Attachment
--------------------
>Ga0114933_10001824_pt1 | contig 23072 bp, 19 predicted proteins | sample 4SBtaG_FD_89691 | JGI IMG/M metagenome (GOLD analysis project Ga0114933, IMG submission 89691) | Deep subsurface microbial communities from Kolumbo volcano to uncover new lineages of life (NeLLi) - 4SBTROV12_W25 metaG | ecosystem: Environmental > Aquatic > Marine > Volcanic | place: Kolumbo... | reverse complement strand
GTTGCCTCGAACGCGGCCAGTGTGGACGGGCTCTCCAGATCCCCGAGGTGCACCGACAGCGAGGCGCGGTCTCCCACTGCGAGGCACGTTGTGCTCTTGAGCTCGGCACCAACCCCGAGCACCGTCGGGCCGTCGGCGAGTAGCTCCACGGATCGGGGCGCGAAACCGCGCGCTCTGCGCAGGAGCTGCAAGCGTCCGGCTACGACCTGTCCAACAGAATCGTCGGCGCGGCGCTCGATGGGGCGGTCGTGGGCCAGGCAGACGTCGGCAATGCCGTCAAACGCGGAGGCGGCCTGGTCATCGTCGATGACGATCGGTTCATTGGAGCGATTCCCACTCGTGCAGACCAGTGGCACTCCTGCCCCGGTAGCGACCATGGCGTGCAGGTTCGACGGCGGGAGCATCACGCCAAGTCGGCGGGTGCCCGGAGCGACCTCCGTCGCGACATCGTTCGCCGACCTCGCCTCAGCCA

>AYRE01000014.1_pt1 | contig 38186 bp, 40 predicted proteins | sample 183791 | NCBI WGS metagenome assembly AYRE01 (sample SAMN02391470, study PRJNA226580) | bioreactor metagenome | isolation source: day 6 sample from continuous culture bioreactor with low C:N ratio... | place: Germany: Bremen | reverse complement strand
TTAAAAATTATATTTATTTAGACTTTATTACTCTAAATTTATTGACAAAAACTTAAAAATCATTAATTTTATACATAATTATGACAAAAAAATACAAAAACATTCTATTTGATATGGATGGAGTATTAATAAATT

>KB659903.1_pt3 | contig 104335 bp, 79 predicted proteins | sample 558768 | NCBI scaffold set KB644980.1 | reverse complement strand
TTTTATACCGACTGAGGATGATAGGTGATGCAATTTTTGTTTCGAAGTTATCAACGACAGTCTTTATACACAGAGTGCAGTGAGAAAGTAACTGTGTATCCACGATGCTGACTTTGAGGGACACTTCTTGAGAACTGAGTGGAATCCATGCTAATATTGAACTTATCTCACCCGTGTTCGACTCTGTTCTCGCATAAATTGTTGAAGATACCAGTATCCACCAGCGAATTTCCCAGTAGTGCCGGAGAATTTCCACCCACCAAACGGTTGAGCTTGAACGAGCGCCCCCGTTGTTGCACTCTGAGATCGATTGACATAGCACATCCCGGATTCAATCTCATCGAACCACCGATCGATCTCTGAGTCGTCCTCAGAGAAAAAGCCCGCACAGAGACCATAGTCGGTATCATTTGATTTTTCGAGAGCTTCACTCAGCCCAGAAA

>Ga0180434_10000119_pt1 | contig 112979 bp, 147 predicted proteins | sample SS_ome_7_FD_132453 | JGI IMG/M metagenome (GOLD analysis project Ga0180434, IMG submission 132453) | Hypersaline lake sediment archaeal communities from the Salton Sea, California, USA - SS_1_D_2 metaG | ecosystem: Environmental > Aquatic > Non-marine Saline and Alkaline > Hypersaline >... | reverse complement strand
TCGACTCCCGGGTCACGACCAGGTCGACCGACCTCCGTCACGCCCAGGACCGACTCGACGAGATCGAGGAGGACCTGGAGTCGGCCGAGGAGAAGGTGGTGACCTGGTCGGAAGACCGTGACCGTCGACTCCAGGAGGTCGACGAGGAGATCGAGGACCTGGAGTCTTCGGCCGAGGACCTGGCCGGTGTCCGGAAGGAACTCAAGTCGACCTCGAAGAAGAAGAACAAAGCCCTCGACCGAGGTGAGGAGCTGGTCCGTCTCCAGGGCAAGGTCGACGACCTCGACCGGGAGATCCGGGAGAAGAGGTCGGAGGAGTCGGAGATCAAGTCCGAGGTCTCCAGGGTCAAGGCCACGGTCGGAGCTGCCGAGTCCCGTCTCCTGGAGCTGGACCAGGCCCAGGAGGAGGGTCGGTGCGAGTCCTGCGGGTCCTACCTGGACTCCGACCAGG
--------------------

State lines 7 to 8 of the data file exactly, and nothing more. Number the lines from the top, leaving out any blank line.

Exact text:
>Ga0180434_10000119_pt1 | contig 112979 bp, 147 predicted proteins | sample SS_ome_7_FD_132453 | JGI IMG/M metagenome (GOLD analysis project Ga0180434, IMG submission 132453) | Hypersaline lake sediment archaeal communities from the Salton Sea, California, USA - SS_1_D_2 metaG | ecosystem: Environmental > Aquatic > Non-marine Saline and Alkaline > Hypersaline >... | reverse complement strand
TCGACTCCCGGGTCACGACCAGGTCGACCGACCTCCGTCACGCCCAGGACCGACTCGACGAGATCGAGGAGGACCTGGAGTCGGCCGAGGAGAAGGTGGTGACCTGGTCGGAAGACCGTGACCGTCGACTCCAGGAGGTCGACGAGGAGATCGAGGACCTGGAGTCTTCGGCCGAGGACCTGGCCGGTGTCCGGAAGGAACTCAAGTCGACCTCGAAGAAGAAGAACAAAGCCCTCGACCGAGGTGAGGAGCTGGTCCGTCTCCAGGGCAAGGTCGACGACCTCGACCGGGAGATCCGGGAGAAGAGGTCGGAGGAGTCGGAGATCAAGTCCGAGGTCTCCAGGGTCAAGGCCACGGTCGGAGCTGCCGAGTCCCGTCTCCTGGAGCTGGACCAGGCCCAGGAGGAGGGTCGGTGCGAGTCCTGCGGGTCCTACCTGGACTCCGACCAGG